Norse Mythology by Neil Gaiman
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Synopsis via Goodreads: Neil Gaiman has long been inspired by ancient mythology in creating the fantastical realms of his fiction. Now he turns his attention back to the source, presenting a bravura rendition of the great northern tales. In Norse Mythology, Gaiman fashions primeval stories into a novelistic arc that begins with the genesis of the legendary nine worlds; delves into the exploits of the deities, dwarves, and giants; and culminates in Ragnarok, the twilight of the gods and the rebirth of a new time and people. Gaiman stays true to the myths while vividly reincarnating Odin, the highest of the high, wise, daring, and cunning; Thor, Odin’s son, incredibly strong yet not the wisest of gods; and Loki, the son of giants, a trickster and unsurpassable manipulator. From Gaiman’s deft and witty prose emerges the gods with their fiercely competitive natures, their susceptibility to being duped and to dupe others, and their tendency to let passion ignite their actions, making these long-ago myths breathe pungent life again.
I am a huge fan of Neil Gaiman. His imagination and passion for his craft are addicting and he writes in a voice so unique that I can easily tell him apart from another author from a single sentence alone. His 2001 novel American Gods will forever be credited as the book that officially got me back into reading during the overwhelming trials of university. I expect big things from him, which has let me down in the past (sorry, Stardust!), but the majority of his work is considered among some of my favourite books. And there are still a few I haven’t read yet! So when he announced a re-write of various Norse myths, I was obviously extremely excited.
I’m happy to say that I found Gaiman’s Norse Mythology to be an addicting, exciting, and educational read. Centring primarily around Thor, Loki, and Odin, Norse Mythology is split into 16 episodic tales leading up to Ragnarok. Keeping the myths separate instead of attempting to blur them into a more traditional novel format allowed each individual story to shine instead of being swallowed up by a larger narrative. This also kept the myths more in tune historically within oral tradition, like campfire stories. I’m already a fan of short stories (especially Gaiman’s) and appreciate a good collection that can be read in quick spurts during downtime throughout the day. Despite keeping the myths separated, Gaiman still presents each story in a chronological fashion that leads towards a climax and a conclusion to the shenanigans, battles, and (attempted) romance scattered throughout.
I would argue that Loki is the particular star of the majority of the stories, even when he exists more as a pesky character floating around the background. Gaiman’s presentation of Loki is hilarious and conniving and I found myself much more interested in how he was about to screw up a plan than what the plan was meant to achieve in the first place. I’ll certainly be looking into more author’s interpretations of this character in the future. Thor was a bit two dimensional, which I think is the point, but his ‘all I want to do is eat’ attitude doesn’t necessarily make him entertaining to read about. The rest of the gods, goddesses, and mythological beings were generally colourful and diverse, especially Loki’s peculiar children. I hope Gaiman writes a follow-up book which focuses on the stories of these other characters, especially with more myths involving the Titans.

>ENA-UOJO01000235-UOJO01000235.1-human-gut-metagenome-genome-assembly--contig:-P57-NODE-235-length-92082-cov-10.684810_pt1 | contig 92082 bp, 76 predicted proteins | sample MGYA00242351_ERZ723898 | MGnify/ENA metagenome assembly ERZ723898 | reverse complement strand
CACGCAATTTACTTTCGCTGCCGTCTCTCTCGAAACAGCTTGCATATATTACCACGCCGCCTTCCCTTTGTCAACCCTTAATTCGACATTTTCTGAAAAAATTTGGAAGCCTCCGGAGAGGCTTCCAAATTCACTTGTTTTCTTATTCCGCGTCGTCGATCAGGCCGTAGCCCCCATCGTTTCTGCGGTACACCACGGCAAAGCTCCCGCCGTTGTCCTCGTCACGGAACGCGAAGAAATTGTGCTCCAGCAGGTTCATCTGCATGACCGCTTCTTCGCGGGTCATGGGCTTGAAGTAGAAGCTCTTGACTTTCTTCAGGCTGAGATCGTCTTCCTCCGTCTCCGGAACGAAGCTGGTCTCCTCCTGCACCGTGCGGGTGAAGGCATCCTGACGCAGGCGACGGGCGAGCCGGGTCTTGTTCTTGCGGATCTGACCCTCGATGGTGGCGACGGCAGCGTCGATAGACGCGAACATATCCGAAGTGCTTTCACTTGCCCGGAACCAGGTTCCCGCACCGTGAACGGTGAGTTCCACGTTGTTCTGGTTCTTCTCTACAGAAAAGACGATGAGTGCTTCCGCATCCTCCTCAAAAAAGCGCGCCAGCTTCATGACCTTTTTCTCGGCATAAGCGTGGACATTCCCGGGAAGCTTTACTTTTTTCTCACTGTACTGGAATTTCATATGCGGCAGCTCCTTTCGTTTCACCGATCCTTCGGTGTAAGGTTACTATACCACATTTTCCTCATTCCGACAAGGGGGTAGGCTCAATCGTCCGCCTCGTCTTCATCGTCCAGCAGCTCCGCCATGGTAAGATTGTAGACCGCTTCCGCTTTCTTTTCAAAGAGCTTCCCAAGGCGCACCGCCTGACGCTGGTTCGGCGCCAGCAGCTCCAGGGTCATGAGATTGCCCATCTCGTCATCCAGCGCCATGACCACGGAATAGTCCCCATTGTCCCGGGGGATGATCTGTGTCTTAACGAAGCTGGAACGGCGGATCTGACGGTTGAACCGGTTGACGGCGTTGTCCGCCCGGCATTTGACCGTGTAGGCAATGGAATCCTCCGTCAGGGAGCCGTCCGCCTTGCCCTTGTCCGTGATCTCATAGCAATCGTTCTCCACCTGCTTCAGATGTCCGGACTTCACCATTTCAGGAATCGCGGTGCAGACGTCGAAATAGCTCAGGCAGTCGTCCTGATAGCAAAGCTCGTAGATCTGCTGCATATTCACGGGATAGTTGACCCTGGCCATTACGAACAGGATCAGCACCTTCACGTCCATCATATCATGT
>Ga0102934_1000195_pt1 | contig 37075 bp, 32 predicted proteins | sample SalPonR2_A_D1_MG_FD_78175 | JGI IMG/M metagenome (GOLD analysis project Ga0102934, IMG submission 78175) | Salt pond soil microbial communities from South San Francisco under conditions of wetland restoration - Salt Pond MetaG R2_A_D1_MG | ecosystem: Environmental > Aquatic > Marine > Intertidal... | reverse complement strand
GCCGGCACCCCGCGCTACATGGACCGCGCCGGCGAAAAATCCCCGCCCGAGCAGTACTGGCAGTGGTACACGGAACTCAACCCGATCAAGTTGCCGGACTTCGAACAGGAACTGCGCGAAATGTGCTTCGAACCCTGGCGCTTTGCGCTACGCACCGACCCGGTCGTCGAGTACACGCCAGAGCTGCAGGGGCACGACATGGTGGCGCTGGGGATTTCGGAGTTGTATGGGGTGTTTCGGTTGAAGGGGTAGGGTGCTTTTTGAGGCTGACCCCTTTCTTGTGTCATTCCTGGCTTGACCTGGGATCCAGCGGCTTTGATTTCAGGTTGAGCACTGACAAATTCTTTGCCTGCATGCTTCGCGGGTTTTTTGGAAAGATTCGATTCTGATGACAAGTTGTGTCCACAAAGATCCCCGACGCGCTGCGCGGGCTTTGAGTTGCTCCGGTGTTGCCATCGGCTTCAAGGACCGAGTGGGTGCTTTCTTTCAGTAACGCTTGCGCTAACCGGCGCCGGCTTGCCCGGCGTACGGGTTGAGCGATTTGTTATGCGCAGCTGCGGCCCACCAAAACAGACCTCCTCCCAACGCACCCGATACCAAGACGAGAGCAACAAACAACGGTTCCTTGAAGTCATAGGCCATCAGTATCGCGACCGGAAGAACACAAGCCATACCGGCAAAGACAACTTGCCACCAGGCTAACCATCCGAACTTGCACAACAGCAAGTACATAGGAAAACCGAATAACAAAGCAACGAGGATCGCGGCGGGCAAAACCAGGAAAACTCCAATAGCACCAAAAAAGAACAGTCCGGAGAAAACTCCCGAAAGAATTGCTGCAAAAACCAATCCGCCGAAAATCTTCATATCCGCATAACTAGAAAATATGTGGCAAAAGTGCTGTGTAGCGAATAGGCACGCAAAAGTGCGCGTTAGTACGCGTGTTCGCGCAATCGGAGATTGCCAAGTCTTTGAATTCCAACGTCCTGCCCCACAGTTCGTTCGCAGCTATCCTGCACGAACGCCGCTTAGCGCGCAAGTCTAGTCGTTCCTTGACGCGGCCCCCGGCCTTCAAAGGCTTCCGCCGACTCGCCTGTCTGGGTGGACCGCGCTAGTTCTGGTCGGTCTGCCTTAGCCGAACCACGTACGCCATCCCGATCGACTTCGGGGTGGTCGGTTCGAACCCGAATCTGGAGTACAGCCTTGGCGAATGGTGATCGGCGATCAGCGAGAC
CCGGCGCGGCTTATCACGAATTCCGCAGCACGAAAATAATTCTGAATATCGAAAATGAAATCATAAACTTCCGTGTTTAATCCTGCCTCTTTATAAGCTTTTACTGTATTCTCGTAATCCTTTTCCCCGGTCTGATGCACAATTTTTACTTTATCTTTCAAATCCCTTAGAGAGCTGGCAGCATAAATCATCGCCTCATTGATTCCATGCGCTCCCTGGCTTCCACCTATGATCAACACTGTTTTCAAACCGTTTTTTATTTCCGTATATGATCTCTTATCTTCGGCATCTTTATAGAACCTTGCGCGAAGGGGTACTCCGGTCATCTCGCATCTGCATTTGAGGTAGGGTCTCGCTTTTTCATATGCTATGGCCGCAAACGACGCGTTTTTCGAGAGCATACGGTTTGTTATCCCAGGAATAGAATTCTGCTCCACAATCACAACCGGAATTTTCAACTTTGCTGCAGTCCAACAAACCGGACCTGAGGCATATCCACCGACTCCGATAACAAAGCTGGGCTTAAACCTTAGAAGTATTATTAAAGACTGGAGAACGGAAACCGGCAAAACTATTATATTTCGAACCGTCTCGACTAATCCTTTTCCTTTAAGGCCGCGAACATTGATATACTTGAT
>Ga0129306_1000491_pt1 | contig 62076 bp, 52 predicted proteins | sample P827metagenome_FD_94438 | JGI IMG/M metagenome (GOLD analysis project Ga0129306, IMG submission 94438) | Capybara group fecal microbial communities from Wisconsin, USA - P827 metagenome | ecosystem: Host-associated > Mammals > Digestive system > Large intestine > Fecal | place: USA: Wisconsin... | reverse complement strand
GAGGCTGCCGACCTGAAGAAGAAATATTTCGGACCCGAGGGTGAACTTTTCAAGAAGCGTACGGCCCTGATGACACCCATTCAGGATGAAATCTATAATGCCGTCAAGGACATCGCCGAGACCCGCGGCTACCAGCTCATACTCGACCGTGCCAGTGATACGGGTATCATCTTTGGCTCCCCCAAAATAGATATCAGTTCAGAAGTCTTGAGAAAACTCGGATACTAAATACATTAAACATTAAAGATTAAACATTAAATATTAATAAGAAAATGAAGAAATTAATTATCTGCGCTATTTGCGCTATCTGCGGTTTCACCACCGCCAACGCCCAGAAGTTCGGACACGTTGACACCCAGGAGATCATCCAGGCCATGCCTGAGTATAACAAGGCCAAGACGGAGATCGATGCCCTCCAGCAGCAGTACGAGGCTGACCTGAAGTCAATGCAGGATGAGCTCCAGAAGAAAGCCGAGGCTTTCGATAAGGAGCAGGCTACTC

In terms of the myths themselves, my absolute favourite was Freya’s Unusual Wedding. I love Thor and Loki attempting to work together with Loki mucking everything up (purposefully) along the way. Gaiman really highlights the conflicting relationship between the two gods along with the contrast between Loki’s intelligence and Thor’s ogre-like qualities in a continuously entertaining fashion. Unfortunately, The Mead of Poets was my least favourite of the stories and, while I’m sure a charming tale to some, was a bit of a bore for me personally. Gaiman’s voice worked well with the majority of the myths, but I’m sad to say that this one fell a little short and dragged on a bit longer than I would have liked. However, I had a very positive experience reading this book overall and will likely pick it up to re-read some of my favourite myths in the future.
I won’t pretend that this book is for everyone, not even for those who generally enjoy Gaiman’s novels. If you like reading mythology, or if you’re willing to be a bit open-minded and let go of contemporary forms of storytelling, then you might enjoy a read of Norse Mythology. If short stories or campfire tales of gods and titans isn’t quite your cup of tea then you might want to give this a pass. Thankfully, Gaiman does include a Glossary of names, places, and objects for those of us new to Norse myths, making a quick glance at the back of the book an easy way to follow along. The joy of Gaiman’s Norse Mythology is that there might just be a myth within these pages for everyone, even if the rest of the book isn’t quite what you were looking for.